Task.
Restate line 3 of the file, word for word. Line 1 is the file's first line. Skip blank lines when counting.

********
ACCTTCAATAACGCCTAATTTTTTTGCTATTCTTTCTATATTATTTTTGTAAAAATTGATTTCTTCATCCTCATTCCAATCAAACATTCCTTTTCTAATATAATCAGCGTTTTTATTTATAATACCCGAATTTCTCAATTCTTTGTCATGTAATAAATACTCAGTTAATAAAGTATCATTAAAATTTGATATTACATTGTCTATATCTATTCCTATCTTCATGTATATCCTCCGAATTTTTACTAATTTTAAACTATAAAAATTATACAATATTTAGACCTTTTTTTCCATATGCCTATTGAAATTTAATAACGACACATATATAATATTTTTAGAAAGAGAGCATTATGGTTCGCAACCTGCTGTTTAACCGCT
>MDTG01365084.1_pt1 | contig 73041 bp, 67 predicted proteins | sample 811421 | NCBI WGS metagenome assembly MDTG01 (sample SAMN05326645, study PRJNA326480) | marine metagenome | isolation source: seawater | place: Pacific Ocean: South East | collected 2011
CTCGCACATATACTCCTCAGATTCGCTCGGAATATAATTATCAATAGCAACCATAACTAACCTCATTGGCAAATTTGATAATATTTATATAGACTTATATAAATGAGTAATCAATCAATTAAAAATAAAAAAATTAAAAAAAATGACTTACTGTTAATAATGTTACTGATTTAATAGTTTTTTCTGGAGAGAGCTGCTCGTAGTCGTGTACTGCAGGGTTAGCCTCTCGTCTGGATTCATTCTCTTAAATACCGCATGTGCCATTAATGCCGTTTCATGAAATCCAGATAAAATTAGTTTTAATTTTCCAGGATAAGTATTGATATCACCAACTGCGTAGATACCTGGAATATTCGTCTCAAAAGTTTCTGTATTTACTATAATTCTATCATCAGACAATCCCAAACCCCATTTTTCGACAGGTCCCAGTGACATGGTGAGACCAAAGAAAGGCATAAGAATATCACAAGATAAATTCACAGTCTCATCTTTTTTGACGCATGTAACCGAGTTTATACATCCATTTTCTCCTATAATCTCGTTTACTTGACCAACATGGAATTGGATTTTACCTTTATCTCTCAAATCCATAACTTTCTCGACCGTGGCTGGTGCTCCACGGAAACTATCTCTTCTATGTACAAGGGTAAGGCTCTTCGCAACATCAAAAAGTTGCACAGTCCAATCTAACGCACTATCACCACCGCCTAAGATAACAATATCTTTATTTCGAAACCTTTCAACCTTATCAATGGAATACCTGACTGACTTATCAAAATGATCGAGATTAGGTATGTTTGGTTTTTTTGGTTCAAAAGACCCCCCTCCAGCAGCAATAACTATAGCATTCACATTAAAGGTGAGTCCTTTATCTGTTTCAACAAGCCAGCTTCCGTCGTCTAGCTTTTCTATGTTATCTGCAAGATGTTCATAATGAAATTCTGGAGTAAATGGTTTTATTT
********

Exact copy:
CTCGCACATATACTCCTCAGATTCGCTCGGAATATAATTATCAATAGCAACCATAACTAACCTCATTGGCAAATTTGATAATATTTATATAGACTTATATAAATGAGTAATCAATCAATTAAAAATAAAAAAATTAAAAAAAATGACTTACTGTTAATAATGTTACTGATTTAATAGTTTTTTCTGGAGAGAGCTGCTCGTAGTCGTGTACTGCAGGGTTAGCCTCTCGTCTGGATTCATTCTCTTAAATACCGCATGTGCCATTAATGCCGTTTCATGAAATCCAGATAAAATTAGTTTTAATTTTCCAGGATAAGTATTGATATCACCAACTGCGTAGATACCTGGAATATTCGTCTCAAAAGTTTCTGTATTTACTATAATTCTATCATCAGACAATCCCAAACCCCATTTTTCGACAGGTCCCAGTGACATGGTGAGACCAAAGAAAGGCATAAGAATATCACAAGATAAATTCACAGTCTCATCTTTTTTGACGCATGTAACCGAGTTTATACATCCATTTTCTCCTATAATCTCGTTTACTTGACCAACATGGAATTGGATTTTACCTTTATCTCTCAAATCCATAACTTTCTCGACCGTGGCTGGTGCTCCACGGAAACTATCTCTTCTATGTACAAGGGTAAGGCTCTTCGCAACATCAAAAAGTTGCACAGTCCAATCTAACGCACTATCACCACCGCCTAAGATAACAATATCTTTATTTCGAAACCTTTCAACCTTATCAATGGAATACCTGACTGACTTATCAAAATGATCGAGATTAGGTATGTTTGGTTTTTTTGGTTCAAAAGACCCCCCTCCAGCAGCAATAACTATAGCATTCACATTAAAGGTGAGTCCTTTATCTGTTTCAACAAGCCAGCTTCCGTCGTCTAGCTTTTCTATGTTATCTGCAAGATGTTCATAATGAAATTCTGGAGTAAATGGTTTTATTT